Commemorating the First World War Centennial in Kansas

Kansans of the Great War Era: Walter Pearl Knapp

In an earlier post it was mentioned that Burlingame’s Lt. William T. Fitzsimons was the first American officer to be killed in action.  But who was the first Kansan to die?

That distinction may belong to Walter Pearl Knapp, who was killed on New Year’s Day, 1917, before the American entry into the war.  Knapp signed up in Canada, and was assigned as a gunner in the Royal Artillery.  As of yet, no account of his death has been found.

Although British records say Knapp was born in Windsor, Ontario, American census records suggest an Indiana birth, which seems more in keeping with his Ohio-born parents.  41 at the time of his death, his birth would have been around 1876.  His parents came to Iola, where Walter first began a career in printing, as a composer.  He would move on to Topeka, where he was a composer for the Topeka Mail and Breeze newspaper.

Knapp is buried at the Vlamertingue Military Cemetery near Ypres, Belgium. Learn more about his grave on the Canadian Virtual War Memorial website.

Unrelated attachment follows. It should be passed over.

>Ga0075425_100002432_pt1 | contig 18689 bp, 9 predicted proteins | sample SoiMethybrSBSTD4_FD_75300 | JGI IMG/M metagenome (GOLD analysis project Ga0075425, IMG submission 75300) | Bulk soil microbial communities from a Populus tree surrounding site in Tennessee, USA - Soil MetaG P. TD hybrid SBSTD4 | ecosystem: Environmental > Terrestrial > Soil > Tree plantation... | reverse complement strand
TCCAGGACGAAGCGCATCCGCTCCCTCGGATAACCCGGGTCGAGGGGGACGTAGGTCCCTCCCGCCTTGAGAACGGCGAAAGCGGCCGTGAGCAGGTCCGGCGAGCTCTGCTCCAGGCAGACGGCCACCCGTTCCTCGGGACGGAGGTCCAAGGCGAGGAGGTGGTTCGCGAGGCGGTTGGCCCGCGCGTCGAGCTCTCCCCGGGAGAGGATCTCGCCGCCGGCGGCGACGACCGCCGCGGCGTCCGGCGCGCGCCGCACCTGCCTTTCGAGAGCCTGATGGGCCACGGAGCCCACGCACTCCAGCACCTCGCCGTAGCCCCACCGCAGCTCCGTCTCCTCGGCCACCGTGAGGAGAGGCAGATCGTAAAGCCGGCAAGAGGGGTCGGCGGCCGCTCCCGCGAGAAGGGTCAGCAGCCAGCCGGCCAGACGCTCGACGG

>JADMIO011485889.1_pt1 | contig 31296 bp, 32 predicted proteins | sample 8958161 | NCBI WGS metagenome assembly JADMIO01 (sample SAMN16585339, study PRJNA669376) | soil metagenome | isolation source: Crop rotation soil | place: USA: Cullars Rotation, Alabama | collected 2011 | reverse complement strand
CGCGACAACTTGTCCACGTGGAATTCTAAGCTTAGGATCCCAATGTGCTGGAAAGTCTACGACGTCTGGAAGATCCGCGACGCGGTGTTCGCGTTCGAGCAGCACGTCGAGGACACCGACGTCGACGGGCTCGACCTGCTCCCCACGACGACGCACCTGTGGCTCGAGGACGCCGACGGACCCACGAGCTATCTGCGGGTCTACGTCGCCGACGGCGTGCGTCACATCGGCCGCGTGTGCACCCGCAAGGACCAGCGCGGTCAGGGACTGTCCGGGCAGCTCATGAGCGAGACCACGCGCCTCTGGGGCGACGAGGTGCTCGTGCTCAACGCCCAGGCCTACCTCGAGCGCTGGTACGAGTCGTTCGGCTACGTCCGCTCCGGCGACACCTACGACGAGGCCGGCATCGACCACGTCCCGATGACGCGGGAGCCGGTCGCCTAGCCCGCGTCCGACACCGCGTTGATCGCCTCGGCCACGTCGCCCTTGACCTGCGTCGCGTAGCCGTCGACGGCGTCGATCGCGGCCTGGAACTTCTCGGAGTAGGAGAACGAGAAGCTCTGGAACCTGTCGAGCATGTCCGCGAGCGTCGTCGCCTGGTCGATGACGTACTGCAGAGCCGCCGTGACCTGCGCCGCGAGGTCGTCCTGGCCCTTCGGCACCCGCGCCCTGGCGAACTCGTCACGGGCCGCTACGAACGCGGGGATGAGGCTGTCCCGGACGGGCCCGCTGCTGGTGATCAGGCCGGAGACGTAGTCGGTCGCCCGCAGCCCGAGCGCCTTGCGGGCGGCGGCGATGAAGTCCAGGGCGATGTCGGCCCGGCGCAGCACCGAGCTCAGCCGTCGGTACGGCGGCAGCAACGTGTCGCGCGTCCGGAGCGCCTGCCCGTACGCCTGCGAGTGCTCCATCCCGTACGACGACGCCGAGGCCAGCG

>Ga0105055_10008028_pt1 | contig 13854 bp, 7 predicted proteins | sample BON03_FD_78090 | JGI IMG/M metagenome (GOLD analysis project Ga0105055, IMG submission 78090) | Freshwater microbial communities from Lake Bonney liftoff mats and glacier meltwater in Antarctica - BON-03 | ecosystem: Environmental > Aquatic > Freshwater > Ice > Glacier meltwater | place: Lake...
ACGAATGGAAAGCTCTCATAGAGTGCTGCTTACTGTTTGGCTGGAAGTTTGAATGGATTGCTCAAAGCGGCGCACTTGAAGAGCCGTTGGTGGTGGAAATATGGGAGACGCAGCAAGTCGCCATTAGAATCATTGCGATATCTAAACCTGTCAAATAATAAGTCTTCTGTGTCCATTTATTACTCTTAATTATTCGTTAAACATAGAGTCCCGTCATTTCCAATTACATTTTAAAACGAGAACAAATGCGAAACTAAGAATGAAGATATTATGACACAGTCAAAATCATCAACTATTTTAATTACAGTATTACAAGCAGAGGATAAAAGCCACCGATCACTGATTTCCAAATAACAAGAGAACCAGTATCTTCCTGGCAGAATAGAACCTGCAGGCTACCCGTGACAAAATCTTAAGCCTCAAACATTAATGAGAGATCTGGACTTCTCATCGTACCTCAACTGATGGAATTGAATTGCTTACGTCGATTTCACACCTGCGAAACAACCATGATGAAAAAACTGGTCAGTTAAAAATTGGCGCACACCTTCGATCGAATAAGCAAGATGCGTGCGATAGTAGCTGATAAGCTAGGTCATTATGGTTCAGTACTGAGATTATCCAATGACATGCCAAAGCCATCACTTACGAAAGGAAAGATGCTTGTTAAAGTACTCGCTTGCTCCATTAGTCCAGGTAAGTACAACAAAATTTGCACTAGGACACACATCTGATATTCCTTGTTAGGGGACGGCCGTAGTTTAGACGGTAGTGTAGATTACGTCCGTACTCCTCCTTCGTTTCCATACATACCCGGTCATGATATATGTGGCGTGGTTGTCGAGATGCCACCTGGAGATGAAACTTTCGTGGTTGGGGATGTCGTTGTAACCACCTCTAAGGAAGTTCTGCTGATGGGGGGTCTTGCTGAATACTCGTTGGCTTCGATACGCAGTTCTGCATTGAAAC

Blair Tarr is the Museum Curator of the Kansas State Historical Society. He oversees the three-dimensional collections of the Society, but has special interests in the Civil War, Wichita-made Valentine diners, and Leavenworth's Abernathy Furniture. In the last few years he has also done a lot of cramming on The Great War. He is a past president of the Kansas Museums Association and the Civil War Round Tables of both Kansas City and Eastern Kansas. He is currently a board member of the Heritage League of Greater Kansas City.

1 Comment

  1. Blake Andrew Watson

    According to The Iola Register, Jan. 20, 1917, page 1, On January 19, 1917, Mrs. W.P. Knapp of Iola, Kansas, received a telegram that conveyed “without a moment’s warning and with nothing to soften the blow, the worst news that can come to a mother’s heart.” The message, from the War Office in London, said “Regret to inform you . . . W.P. Knapp, 55 trench mortar battery, Royal Artillery, killed in action first January.” He had gone to England, but had not informed his mother of his intention to join the British army, and the cablegram was the first news she had that he had done so. His paternal grandmother was English and his father was a Union solider. He was survived by his mother, a brother, and a sister.

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